New book on coastal cities and management of flood risk
Jeroen Aerts, Wouter Botzen and Philip Ward of the Institute for Environmental studies (IVM), of the VU University Amsterdam have published a new book entitled “Climate adaptation and flood risk in Coastal Cities”. The book was presented to Dutch Prime Minister Mark Rutte at the Dutch Delta Conference.
Need for innovative flood risk management strategies
The recent floods in Thailand, Australia, and Pakistan have shown the devastating effects of large floods on societies and the economies of countries and cities. Climate change and socioeconomic developments – such as population growth – are expected to increase both the chance and the impacts of flooding on global coastal cities if we do not invest in innovative flood risk management strategies. Both scientists and policy-makers have addressed the issue of adapting to the challenge of climate change, and both call for embedding long-term scenarios in city planning and investments in all sectors. Since the choices we make today will influence vulnerability to climate risks in the future, it is important to link adaptation measures to, and benefit from, on-going investments in infrastructure and spatial planning, and to draw up detailed estimates of the benefits of adaptation. In this way, adaptation becomes a challenge rather than a threat, and climate adaptation may initiate opportunities and innovations for investors and spatial planners.
How can large cities deal with the problem of flooding?
The book explores different aspects of climate adaptation in coastal cities. It provides an overview of how large coastal cities can deal (and are dealing) with the problem of flooding, and how they can improve their adaptation strategies for the future. Methods and instruments are described for assessing the social, physical, and economic causes and impacts of flooding, and adaptation strategies are presented that are being used to cope with and manage flood risk. These adaptation strategies comprise a broad spectrum of measures that can be taken to limit flood risk, such as storm surge barriers, climate-resilient waterfronts and flood insurance arrangements. Flood risk is defined here as the probability of flooding multiplied by its consequences. Through in-depth case studies of the cities of New York, Jakarta, Hong Kong and Rotterdam, the book links knowledge and research in these cities.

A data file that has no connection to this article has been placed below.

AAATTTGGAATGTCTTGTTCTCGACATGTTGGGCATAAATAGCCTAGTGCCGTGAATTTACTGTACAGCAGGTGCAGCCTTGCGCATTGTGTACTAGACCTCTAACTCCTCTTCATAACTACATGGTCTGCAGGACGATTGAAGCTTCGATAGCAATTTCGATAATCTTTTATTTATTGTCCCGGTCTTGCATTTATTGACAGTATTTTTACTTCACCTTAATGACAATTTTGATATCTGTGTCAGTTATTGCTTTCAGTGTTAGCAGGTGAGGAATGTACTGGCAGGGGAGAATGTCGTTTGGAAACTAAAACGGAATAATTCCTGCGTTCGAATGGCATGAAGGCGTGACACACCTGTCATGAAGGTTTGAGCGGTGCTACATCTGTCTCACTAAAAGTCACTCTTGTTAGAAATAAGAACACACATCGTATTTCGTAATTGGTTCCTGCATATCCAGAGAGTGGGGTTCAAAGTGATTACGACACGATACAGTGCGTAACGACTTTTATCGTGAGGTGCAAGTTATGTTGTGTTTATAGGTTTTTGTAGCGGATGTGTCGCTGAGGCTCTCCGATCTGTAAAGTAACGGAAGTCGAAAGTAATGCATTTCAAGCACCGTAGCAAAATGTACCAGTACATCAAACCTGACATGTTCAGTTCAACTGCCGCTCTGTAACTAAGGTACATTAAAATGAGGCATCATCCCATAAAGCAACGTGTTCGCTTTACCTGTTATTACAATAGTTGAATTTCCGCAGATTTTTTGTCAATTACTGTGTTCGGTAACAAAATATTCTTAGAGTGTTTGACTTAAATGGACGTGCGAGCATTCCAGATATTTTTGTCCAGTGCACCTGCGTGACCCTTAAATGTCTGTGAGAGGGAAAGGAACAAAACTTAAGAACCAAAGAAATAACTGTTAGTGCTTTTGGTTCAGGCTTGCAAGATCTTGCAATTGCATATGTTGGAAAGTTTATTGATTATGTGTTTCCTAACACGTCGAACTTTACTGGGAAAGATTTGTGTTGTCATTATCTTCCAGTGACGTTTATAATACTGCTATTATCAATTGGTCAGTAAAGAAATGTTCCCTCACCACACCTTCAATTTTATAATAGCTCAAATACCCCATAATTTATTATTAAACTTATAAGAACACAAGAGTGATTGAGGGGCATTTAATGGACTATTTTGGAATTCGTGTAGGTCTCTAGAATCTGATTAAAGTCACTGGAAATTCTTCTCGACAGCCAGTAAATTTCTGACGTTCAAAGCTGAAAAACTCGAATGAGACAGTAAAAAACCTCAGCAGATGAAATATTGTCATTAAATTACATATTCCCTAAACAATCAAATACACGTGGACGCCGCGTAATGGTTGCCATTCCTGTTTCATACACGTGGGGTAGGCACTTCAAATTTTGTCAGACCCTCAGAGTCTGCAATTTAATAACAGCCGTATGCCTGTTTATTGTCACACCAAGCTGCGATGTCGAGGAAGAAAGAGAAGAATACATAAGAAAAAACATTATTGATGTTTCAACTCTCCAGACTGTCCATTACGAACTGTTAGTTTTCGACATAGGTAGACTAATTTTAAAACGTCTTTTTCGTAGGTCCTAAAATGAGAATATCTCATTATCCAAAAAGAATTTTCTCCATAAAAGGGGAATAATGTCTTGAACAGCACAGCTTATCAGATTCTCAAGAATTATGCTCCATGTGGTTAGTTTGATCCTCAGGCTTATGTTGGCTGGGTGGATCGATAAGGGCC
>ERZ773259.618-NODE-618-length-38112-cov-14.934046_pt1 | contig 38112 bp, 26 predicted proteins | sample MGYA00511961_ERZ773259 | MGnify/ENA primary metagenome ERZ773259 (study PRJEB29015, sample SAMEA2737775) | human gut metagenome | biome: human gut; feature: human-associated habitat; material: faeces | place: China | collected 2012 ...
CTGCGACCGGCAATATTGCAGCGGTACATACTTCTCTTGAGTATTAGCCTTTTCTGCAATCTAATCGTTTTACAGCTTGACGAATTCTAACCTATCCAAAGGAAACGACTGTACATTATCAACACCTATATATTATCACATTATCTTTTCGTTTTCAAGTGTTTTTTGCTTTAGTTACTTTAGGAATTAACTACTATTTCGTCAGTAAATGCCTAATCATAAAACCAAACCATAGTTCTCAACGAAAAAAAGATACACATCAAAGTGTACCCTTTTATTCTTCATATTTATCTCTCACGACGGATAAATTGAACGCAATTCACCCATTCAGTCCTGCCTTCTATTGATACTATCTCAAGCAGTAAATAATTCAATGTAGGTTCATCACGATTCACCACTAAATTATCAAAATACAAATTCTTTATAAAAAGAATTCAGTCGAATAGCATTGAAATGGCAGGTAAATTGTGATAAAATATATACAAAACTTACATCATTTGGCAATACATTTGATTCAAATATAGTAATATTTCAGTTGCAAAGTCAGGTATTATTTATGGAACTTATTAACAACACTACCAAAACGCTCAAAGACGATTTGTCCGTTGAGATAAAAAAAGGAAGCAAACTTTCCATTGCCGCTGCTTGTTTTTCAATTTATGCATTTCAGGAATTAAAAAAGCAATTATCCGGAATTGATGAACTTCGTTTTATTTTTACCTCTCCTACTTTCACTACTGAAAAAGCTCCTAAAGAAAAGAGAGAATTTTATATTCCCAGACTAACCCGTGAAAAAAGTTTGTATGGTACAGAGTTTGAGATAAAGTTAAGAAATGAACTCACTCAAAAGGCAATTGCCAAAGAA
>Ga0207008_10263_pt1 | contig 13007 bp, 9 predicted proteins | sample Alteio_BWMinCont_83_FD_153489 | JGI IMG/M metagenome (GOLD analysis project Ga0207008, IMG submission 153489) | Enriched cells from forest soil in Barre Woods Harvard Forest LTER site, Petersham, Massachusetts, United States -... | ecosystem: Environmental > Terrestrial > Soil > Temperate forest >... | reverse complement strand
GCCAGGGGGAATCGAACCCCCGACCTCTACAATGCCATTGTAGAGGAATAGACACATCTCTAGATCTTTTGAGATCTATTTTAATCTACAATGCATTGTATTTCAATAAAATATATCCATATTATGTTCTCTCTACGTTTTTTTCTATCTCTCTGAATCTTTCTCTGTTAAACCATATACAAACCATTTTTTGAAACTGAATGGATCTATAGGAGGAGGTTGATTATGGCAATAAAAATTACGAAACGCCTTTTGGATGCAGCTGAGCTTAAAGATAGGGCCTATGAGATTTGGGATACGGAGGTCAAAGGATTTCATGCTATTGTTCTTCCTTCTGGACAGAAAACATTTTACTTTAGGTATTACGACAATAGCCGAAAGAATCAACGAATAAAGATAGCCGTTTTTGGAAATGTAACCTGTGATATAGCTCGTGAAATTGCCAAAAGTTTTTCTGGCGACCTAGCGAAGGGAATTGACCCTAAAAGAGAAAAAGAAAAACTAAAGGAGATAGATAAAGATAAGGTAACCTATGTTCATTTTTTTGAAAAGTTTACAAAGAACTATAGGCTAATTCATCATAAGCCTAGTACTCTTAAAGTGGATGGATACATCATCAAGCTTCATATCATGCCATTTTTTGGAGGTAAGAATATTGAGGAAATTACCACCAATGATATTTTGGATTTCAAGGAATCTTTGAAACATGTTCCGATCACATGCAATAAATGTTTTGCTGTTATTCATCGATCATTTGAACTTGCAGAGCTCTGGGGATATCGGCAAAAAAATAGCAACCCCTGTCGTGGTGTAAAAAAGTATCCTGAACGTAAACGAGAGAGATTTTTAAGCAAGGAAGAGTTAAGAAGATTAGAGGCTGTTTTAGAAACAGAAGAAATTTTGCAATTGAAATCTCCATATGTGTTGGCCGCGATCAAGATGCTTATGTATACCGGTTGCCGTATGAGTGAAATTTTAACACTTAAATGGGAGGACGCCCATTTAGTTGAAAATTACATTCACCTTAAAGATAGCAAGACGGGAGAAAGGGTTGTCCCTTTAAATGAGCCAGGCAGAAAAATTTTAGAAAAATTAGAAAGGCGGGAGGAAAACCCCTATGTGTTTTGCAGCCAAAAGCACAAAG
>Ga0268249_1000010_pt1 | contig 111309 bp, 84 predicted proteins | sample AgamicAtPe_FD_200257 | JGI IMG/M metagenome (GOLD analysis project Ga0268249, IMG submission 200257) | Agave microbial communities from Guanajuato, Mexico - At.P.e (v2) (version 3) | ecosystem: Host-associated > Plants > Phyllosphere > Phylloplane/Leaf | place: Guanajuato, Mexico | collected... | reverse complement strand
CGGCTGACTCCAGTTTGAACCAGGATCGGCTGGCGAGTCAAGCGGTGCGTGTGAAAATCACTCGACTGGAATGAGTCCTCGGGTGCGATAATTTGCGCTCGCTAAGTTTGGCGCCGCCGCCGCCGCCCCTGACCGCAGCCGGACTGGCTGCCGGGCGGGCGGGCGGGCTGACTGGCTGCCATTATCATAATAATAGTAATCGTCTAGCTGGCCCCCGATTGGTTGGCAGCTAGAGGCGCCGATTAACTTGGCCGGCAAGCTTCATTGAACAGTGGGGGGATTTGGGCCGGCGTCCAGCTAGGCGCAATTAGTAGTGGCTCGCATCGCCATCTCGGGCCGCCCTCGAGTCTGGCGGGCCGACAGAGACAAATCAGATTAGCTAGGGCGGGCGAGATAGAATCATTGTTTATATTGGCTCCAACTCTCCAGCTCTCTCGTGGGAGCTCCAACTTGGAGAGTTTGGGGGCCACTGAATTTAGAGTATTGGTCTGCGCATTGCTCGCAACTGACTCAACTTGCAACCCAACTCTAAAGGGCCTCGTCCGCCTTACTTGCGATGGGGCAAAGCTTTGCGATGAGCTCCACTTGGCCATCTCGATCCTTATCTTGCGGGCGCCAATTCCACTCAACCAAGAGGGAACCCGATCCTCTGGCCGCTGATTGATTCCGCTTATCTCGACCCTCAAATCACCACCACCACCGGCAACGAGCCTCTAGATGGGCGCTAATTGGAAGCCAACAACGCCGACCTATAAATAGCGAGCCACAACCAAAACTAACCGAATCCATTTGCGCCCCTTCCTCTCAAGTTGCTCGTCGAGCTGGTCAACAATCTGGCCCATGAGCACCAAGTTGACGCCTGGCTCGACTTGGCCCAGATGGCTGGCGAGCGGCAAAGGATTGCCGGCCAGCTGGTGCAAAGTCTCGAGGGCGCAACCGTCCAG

Support from the C40 Global Cities Network and the Connecting Delta Cities initiative
The initiative for the book was supported by the C40 Global Cities Network (see www.c40cities.org) and the underlying Connecting Delta Cities initiative (see www.deltacities.com). In October 2008, a C40 meeting in Tokyo on the topic of climate adaptation officially adopted the Connecting Delta Cities initiative (CDC) put forward by the city of Rotterdam. It was addressed as Joint Action 8: Climate Adaptation Connecting Delta Cities. The C40 agreed that the network should (initially) consist of a small number of cities that are front-runners in climate adaptation, with the objective of exchanging knowledge on climate adaptation and sharing best practices. Together with C40, we continue to work on connecting global cities in order to support developing climate adaptation strategies. For this, the Connecting Delta Cities initiative serves as a platform for sharing (novel) experiences and making these available to professionals in the public and private sectors.
Further information on the book, as well as details on how to order it, can be found on the Routledge website: http://www.routledge.com/books/details/9781849713467/.
Aerts, J., Botzen, W., Bowman, M., Ward, P.J., Dircke, P., 2011. Climate adaptation and flood risk in coastal cities. Earthscan, Oxford, UK, 330pp.
Jeroen Aerts (firstname.lastname@example.org)
Wouter Botzen (email@example.com)
Philip Ward (firstname.lastname@example.org)